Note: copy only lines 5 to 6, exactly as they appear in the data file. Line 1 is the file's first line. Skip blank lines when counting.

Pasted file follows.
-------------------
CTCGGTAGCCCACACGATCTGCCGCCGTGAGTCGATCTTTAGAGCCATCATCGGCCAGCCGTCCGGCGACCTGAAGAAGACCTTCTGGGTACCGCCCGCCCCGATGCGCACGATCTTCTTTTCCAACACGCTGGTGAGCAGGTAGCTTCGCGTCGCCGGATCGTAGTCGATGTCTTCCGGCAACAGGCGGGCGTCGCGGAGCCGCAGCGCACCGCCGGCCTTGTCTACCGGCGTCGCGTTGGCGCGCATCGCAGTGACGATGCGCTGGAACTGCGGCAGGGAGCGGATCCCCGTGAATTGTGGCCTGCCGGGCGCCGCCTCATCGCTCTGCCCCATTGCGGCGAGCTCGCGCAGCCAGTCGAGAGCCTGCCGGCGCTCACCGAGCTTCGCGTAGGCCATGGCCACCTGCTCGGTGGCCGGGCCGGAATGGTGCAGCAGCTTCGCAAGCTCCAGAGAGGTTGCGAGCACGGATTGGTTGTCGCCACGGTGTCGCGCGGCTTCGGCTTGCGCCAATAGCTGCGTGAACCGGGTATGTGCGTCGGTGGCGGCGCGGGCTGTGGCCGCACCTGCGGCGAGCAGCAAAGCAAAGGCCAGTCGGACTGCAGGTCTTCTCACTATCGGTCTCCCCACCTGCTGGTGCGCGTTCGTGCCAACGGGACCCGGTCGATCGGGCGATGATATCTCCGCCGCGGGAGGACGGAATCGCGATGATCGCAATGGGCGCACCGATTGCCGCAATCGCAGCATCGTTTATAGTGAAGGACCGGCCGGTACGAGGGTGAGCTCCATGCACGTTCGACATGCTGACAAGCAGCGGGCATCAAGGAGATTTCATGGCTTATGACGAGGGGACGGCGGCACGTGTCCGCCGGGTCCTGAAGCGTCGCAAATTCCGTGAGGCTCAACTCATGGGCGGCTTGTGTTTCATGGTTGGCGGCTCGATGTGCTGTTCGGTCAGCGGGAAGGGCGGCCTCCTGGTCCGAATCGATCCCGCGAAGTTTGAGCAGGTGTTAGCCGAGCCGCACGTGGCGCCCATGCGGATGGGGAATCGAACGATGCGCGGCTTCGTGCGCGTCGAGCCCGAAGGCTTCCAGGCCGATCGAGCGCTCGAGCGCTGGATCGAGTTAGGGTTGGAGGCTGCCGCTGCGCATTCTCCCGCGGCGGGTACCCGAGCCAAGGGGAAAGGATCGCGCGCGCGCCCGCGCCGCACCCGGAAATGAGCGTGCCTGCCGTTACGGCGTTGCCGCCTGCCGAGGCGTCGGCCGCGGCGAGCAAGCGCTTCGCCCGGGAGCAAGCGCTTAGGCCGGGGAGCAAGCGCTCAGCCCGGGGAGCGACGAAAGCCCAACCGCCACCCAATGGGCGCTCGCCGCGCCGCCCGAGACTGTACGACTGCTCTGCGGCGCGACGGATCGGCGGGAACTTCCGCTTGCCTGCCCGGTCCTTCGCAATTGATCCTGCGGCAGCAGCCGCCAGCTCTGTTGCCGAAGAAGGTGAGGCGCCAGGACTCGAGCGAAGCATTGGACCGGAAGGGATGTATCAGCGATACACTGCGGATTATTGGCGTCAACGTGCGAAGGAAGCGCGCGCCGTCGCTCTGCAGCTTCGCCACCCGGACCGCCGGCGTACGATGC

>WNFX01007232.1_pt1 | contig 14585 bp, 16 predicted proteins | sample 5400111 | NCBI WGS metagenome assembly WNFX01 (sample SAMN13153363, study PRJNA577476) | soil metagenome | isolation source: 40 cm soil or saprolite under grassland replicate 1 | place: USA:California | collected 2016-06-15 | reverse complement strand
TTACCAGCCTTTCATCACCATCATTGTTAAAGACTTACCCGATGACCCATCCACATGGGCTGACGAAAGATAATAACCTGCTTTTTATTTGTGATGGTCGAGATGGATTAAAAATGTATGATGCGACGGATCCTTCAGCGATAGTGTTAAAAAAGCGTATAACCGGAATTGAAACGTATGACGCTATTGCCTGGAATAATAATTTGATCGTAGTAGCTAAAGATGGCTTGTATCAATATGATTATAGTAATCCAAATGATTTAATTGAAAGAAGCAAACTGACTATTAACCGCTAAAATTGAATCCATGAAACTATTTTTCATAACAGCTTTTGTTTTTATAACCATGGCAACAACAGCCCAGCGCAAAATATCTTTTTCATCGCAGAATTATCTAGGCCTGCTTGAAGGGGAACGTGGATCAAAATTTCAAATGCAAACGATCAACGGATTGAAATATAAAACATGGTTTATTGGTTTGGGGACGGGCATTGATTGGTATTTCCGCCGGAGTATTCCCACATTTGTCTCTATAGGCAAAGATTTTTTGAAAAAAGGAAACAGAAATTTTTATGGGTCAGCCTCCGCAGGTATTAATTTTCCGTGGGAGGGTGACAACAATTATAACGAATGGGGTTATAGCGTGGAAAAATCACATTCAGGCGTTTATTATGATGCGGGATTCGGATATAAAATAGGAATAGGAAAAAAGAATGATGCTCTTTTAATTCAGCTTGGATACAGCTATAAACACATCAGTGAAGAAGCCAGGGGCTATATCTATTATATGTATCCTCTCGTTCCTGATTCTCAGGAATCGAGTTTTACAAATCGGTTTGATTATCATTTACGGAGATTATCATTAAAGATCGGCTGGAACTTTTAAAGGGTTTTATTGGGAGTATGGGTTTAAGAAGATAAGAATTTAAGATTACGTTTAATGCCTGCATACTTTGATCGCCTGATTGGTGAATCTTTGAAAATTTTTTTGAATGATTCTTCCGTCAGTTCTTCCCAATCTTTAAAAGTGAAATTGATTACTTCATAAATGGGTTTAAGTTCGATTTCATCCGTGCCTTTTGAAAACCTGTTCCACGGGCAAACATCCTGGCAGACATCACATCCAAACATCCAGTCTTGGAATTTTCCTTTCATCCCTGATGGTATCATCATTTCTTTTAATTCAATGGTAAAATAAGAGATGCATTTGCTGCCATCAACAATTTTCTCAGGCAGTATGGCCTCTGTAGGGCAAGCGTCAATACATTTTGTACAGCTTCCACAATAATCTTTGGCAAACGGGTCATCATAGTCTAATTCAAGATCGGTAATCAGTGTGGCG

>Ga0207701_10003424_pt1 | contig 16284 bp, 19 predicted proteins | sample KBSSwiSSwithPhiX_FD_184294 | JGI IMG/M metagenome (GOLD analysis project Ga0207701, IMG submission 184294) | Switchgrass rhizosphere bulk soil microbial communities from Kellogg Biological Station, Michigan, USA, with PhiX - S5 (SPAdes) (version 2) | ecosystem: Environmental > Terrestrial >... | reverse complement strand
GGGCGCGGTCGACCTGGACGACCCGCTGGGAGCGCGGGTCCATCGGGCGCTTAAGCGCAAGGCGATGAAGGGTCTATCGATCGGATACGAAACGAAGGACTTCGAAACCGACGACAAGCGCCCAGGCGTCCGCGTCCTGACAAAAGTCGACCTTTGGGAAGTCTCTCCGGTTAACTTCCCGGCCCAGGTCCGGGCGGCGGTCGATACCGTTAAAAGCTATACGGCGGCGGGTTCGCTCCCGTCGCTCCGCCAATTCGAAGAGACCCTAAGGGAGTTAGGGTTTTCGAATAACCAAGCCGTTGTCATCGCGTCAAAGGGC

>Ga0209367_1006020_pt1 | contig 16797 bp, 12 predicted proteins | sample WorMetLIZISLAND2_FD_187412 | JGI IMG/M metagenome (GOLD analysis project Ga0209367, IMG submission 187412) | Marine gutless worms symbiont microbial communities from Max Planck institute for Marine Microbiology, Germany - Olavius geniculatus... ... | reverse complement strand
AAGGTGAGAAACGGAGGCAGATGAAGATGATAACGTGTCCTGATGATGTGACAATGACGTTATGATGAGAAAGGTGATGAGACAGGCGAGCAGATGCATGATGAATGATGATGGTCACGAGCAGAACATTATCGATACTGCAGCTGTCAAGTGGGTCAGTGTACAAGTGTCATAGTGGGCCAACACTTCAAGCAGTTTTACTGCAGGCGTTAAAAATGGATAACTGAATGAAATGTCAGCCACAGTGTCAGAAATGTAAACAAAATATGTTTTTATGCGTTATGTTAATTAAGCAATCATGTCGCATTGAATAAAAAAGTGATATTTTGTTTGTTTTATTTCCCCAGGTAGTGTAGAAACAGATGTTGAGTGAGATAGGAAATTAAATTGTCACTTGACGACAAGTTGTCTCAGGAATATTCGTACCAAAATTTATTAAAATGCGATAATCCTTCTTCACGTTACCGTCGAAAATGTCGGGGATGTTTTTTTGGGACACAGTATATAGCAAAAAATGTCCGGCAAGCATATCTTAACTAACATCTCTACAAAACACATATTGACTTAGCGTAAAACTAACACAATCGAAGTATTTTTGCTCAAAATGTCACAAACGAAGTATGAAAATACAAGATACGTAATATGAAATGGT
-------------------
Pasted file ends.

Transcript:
GGGCGCGGTCGACCTGGACGACCCGCTGGGAGCGCGGGTCCATCGGGCGCTTAAGCGCAAGGCGATGAAGGGTCTATCGATCGGATACGAAACGAAGGACTTCGAAACCGACGACAAGCGCCCAGGCGTCCGCGTCCTGACAAAAGTCGACCTTTGGGAAGTCTCTCCGGTTAACTTCCCGGCCCAGGTCCGGGCGGCGGTCGATACCGTTAAAAGCTATACGGCGGCGGGTTCGCTCCCGTCGCTCCGCCAATTCGAAGAGACCCTAAGGGAGTTAGGGTTTTCGAATAACCAAGCCGTTGTCATCGCGTCAAAGGGC

>Ga0209367_1006020_pt1 | contig 16797 bp, 12 predicted proteins | sample WorMetLIZISLAND2_FD_187412 | JGI IMG/M metagenome (GOLD analysis project Ga0209367, IMG submission 187412) | Marine gutless worms symbiont microbial communities from Max Planck institute for Marine Microbiology, Germany - Olavius geniculatus... ... | reverse complement strand